Overskinned. Story 2

Crystal Creek Mill

(This is the second story out of series of stories about photographing iconic places. This is the scary one which I appropriately post on Halloween.)

After Maroon Bells my next stop was Crystal Creek Mill. There are a lot of photos of this place on the internet. It is very picturesque and I wanted to see and photograph it for myself. The place is kind of remote. The road to it goes thru a small town Marble. As you get closer to the town the road becomes narrower and forces slower driving. The pavement completely ends after Marble. There are still 4-5 miles to the ghost town Crystal where the mill is located. Once the pavement ends road becomes rough. 4×4 with high clearance is recommended. I still managed to get thru the first mile on compact SUV. The road was bad but it was manageable with careful driving. Eventually I had to abandon the car and walk the rest of the distance on foot. The ditches were getting too deep and the rocks were sticking out too high.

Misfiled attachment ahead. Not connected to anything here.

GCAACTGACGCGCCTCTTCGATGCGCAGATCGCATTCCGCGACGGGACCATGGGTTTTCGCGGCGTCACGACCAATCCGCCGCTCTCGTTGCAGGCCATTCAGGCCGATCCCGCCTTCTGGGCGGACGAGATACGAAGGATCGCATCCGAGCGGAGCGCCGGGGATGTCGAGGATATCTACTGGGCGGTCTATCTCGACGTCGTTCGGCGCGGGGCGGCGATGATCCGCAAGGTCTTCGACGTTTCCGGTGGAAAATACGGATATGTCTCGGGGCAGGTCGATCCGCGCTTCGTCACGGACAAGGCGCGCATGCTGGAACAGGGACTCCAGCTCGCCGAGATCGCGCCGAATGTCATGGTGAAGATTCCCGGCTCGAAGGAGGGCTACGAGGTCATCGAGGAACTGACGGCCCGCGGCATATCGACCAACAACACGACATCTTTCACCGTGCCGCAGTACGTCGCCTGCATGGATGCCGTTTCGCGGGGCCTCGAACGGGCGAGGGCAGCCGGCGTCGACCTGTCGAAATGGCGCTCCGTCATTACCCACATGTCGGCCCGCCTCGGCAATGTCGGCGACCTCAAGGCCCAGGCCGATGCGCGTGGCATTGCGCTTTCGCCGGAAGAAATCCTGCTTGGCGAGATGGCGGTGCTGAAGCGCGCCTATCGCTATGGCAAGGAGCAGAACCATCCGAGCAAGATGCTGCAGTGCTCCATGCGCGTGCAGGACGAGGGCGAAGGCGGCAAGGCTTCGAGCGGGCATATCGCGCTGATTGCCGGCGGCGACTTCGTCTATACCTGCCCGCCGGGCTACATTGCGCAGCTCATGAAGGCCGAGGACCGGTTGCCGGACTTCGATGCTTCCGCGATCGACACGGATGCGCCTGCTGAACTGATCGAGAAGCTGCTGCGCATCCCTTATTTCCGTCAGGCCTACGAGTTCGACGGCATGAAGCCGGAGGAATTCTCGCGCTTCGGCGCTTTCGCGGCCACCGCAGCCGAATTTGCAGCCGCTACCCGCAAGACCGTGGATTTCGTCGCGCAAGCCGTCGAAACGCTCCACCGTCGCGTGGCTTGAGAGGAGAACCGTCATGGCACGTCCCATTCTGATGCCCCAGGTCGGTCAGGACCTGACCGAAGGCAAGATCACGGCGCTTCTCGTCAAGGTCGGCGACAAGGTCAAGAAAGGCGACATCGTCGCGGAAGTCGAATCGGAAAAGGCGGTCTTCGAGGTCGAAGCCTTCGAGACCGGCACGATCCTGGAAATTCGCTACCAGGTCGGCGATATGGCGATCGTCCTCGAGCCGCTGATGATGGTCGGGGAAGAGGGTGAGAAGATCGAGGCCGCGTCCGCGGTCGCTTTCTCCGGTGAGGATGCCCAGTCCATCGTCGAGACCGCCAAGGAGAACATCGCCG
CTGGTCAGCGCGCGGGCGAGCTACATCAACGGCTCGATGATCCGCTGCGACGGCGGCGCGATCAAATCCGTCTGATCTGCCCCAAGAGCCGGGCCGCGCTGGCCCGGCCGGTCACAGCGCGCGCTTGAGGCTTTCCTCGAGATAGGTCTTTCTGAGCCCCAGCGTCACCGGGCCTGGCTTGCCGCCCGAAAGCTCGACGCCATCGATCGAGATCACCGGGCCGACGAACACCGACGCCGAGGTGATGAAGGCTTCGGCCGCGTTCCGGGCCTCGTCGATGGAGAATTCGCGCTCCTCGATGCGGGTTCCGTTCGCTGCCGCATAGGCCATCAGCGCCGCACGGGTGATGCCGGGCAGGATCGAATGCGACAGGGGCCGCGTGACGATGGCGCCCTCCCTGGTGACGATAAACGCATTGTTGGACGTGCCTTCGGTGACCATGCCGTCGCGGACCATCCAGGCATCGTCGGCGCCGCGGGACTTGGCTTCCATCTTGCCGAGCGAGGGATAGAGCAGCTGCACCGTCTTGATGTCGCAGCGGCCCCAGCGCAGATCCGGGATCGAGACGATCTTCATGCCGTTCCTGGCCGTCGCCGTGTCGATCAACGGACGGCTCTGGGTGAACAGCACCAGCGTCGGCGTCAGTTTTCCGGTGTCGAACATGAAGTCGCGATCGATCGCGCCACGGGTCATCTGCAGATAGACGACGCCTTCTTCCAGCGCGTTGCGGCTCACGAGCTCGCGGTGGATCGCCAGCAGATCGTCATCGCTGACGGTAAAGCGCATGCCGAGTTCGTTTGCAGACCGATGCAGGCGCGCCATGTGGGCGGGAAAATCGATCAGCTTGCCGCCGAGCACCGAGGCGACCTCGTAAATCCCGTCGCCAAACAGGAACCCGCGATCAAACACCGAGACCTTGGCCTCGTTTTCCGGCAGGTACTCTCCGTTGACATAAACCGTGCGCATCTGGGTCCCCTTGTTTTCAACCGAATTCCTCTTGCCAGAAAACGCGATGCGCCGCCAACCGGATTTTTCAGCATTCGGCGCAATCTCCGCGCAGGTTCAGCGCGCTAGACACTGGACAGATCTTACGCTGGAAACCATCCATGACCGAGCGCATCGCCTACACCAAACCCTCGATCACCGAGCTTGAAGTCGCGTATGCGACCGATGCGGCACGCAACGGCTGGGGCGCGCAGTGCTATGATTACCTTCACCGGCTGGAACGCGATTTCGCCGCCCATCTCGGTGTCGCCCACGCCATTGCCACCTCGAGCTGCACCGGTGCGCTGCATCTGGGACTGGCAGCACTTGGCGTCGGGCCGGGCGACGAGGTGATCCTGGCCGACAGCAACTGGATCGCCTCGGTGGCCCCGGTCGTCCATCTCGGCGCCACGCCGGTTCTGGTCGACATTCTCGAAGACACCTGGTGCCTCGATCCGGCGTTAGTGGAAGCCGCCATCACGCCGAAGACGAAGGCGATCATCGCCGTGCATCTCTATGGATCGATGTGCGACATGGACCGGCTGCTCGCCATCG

It was a sunny day – mildly warm or mildly cool whichever way you want to look at it – the perfect day for hiking. Not too hot that I’d be sweating and not too cold that I’d need to wear something more than T-shirt. I took on a brisk pace ready to meet the place I’ve dreamed of. On the way there I met a couple from France. Their English was not fluent but we still talked a little bit. They were traveling around American southwest. Before the trip they discovered this place on the internet and wanted to visit and photograph it too.

After about a mile I saw that my decision to abandon the car was the right one. There was a rock slide and the cars would literally need to ride over it. There was no room to turn around. I saw some scraping on the rocks – even high clearance vehicle were catching on them. From time to time I stopped and photographed on the way to the mill. Getting closer to Crystal Creek Mill the road was gaining elevation and dusting of snow started showing up on the sides of the road from the previous night’s snow storm.